The two ABN AMRO boats went 1-2 in Leg 2 of the Volvo Ocean Race (again), giving them a solid lead in the overall standings. Two boats (Brasil 1 and Ericsson) withdrew with gear failures, and one (ING Real Estate Brunel, now to be renamed Brunel Teamwork), has announced they will skip the next three legs and rejoin the race in Baltimore. With funding for the last-place team being tight, and the opportunity now to optimize the boat for the presumably lighter winds to be found late in the series, the theory is that this will deliver more bang for the boat’s sponsorship buck than continuing to trail the leaders around the world.
Meanwhile, in a press conference in Melbourne, Pirates skipper Paul Cayard defended the canting-keel technology that has knocked his boat out of contention for the last two legs running. Said Cayard:
Canting keel technology is smart technology. It allows you to keep a boat light (which is fast) yet have high stability which translates into horsepower and speed. This technology will be the standard for the entire marine industry, racing and cruising, in 10 years time.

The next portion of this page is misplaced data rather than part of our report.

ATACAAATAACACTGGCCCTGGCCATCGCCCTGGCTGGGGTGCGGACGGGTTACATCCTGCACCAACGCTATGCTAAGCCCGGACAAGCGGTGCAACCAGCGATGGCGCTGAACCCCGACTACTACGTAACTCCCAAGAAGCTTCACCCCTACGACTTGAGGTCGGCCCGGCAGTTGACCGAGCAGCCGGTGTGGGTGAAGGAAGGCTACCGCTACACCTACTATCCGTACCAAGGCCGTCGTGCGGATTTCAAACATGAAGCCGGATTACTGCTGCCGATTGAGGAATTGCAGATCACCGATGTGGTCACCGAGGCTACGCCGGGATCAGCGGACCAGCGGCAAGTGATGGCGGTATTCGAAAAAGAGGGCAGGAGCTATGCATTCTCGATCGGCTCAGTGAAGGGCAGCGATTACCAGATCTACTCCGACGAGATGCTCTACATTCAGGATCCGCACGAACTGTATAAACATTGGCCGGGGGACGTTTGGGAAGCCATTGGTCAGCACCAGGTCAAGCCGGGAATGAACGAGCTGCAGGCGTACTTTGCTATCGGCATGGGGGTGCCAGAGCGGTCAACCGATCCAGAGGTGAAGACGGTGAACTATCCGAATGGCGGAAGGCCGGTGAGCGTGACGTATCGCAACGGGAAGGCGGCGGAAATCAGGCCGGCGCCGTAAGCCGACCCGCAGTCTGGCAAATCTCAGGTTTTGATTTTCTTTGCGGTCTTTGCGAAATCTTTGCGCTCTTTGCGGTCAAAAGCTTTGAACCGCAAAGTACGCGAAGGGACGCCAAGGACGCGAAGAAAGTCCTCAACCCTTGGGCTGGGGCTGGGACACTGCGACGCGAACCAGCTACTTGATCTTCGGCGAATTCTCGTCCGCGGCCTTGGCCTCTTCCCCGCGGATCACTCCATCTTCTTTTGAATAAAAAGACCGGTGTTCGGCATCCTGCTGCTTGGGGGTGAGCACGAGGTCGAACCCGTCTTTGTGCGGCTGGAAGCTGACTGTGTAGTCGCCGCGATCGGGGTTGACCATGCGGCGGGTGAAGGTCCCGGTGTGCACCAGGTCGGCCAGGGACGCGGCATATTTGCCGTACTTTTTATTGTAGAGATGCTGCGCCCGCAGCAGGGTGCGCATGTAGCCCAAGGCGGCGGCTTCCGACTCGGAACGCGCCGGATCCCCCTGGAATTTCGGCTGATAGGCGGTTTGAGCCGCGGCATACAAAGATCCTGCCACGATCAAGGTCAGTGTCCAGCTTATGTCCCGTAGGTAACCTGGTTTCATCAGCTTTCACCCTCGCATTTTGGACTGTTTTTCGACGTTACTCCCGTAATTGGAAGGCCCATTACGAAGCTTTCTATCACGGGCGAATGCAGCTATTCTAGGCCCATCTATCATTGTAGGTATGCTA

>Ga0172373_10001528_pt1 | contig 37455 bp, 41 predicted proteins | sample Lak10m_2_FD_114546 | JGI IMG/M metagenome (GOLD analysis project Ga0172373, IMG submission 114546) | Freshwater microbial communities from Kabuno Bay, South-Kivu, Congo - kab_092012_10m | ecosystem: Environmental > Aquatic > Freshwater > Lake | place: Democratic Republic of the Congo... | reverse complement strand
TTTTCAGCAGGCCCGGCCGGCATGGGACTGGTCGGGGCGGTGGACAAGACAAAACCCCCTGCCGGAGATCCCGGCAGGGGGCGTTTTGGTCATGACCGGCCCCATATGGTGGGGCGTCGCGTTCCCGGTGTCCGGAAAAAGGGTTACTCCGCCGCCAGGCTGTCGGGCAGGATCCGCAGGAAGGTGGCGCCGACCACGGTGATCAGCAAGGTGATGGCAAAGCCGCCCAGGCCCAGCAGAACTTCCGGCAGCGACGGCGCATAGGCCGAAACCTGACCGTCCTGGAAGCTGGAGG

Personally, I have a hard time believing that. It’s true that racing systems tend to work their way down to the cruising fleet, but I can’t see how a recreational sailboat industry that is currently losing market share to more user-friendly, if less aesthetically satisfying, nautical pursuits like powerboats and PWCs is going to embrace a complex, expensive, and potentially scary technology like canting keels, at least outside the high-performance racing segment.
Photo: That’s ABN AMRO One approaching the Leg 2 finish in Melbourne.